You might consider just using the eggs in a less prominent form, like as a binder for meatballs or the aforementioned French toast and pancakes.

        I find the taste of eggs overwhelming in dishes. I use them in baking constantly, but even a clafoutis or eggy custard is way too much egg for my taste. Saying a quiche or frittata "doesn't taste much like eggs" is only something someone who likes eggs would say. I can't stand to be near those dishes, and you'd never get me to try one.

      2. I find that quiches, frittatas and tortas, although egg- based, don't taste much like eggs.

        They can be assertively flavored and filled with things he likes. Can be served cold, room or hot. Tasty and filling.

        10 Replies
        1. re: C. Hamster

          I second the frittata motion. All kinds of leftovers as well as fresh ingredients can be used to make le frittate (plural in Italian).

          Vivi, ama, ridi e specialmente mangia bene (Live, love, laugh and especially eat well)!

          1. re: C. Hamster

            I beg to differ. I like eggs in things, but a quiche/frittata is just cooked eggs with a crust. If someone won't eat scrambled eggs, why suggest egg pie?

            1. re: autumm

              because although egg- based, don't taste much like eggs.

              1. re: sunshine842

                I guess we can agree to disagree. Egg pie is egg PIE.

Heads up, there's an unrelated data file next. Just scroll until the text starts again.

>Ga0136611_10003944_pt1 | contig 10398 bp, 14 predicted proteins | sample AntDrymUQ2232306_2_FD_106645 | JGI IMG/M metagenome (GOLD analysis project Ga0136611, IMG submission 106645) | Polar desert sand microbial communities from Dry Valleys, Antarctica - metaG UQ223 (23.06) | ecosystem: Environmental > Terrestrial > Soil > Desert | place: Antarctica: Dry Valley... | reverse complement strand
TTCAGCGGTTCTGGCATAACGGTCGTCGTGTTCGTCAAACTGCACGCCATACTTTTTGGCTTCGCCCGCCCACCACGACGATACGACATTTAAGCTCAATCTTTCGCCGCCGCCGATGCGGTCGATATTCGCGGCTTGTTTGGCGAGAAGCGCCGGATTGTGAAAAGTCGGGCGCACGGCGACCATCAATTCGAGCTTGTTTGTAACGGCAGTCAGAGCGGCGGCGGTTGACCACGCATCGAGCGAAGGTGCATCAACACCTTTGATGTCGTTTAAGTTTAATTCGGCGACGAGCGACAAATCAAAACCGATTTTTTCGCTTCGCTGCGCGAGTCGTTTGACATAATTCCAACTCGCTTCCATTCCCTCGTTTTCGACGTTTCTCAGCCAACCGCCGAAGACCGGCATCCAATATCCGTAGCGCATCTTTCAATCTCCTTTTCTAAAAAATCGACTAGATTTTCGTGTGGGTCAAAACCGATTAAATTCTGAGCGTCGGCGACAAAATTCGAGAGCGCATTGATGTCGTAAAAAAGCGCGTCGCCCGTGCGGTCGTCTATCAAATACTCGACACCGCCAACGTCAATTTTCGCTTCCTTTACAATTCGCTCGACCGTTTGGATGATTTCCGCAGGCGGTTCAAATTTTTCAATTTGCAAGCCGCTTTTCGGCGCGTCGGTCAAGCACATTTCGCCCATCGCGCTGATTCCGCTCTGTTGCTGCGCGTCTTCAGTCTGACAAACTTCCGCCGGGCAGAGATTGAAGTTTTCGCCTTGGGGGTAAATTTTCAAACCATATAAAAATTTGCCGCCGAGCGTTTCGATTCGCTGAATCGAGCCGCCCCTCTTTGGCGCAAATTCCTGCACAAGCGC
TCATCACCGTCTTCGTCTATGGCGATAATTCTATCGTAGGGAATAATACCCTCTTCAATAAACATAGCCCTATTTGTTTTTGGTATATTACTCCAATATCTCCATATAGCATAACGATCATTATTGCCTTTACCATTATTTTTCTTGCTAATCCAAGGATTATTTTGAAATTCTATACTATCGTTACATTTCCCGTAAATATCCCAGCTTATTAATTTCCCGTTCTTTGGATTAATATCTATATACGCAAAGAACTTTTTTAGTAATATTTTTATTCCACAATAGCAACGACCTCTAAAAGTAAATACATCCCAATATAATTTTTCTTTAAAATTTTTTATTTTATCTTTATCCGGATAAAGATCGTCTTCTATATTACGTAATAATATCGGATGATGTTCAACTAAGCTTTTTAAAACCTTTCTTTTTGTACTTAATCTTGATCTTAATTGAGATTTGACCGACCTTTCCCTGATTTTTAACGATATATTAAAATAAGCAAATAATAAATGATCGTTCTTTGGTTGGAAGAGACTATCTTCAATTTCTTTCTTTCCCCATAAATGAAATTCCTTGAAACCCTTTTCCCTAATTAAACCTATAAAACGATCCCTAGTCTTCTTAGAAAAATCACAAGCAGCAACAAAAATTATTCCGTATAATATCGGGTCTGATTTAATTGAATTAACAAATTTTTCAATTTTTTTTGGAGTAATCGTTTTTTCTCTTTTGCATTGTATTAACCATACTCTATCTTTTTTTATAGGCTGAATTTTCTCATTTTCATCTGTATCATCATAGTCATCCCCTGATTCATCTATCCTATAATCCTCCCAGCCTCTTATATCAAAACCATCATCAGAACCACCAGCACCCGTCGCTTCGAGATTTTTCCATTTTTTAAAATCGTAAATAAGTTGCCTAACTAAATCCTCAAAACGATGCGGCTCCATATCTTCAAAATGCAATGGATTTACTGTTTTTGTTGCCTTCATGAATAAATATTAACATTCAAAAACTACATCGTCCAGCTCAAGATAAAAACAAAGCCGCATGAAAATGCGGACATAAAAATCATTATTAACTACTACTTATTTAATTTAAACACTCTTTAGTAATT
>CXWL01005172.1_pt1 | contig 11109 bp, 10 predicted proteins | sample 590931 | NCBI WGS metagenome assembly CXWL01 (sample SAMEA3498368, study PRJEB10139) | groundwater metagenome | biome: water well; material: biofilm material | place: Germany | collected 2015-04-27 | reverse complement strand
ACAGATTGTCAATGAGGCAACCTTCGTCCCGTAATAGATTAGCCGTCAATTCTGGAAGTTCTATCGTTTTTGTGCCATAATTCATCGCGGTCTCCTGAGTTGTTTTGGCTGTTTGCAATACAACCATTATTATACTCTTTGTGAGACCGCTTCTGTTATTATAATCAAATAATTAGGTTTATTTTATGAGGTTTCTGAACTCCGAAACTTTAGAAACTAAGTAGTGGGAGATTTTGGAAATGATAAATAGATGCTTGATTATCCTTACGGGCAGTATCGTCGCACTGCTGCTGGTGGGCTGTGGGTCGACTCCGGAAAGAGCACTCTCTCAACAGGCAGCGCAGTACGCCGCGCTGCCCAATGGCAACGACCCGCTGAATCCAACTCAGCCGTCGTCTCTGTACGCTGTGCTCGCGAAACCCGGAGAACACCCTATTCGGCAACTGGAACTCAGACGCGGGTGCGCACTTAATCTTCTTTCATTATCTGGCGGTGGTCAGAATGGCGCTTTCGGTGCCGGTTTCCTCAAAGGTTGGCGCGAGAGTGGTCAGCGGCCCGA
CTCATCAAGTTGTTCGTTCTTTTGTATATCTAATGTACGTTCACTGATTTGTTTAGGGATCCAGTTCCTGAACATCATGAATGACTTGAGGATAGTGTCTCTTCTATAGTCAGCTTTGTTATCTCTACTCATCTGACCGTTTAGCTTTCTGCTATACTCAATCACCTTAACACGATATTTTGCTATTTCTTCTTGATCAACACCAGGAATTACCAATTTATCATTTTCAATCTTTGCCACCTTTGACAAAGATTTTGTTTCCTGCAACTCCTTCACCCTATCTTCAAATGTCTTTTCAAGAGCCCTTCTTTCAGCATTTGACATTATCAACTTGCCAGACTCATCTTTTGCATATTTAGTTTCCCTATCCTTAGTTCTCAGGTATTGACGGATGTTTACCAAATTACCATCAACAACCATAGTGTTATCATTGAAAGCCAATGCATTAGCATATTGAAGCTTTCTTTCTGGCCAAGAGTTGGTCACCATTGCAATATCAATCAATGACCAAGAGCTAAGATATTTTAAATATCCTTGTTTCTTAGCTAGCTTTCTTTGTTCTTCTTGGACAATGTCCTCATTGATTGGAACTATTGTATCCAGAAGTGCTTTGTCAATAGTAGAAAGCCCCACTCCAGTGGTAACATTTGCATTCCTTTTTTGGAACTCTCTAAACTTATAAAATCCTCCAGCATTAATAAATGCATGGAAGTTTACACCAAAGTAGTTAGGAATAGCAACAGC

1. re: autumm

                  Have you had a quiche Lorraine with bacon and onions? Ham and Broccoli? Smoked salmon and spinach?

                  If you've had these and you still taste nothing but egg, fair enough. I've a pretty sensitive palate and the egg retreats in these dishes to the role of simply holding it all together.

                  With just 3 eggs to 1-1/2 cups of milk, plus a plate full of "stuff"...that's pretty much all it is.

                  1. re: sunshine842

                    I've politely consumed a variety of quiches, and it just is to eggy to me. Perhaps due to awhile back, I was subjected to a fair number of undercooked baked egg dishes. Didn't care for them before, but that didn't help

                    1. re: autumm

                      I love eggs, but a snotty, runny quiche is nasty to me, too.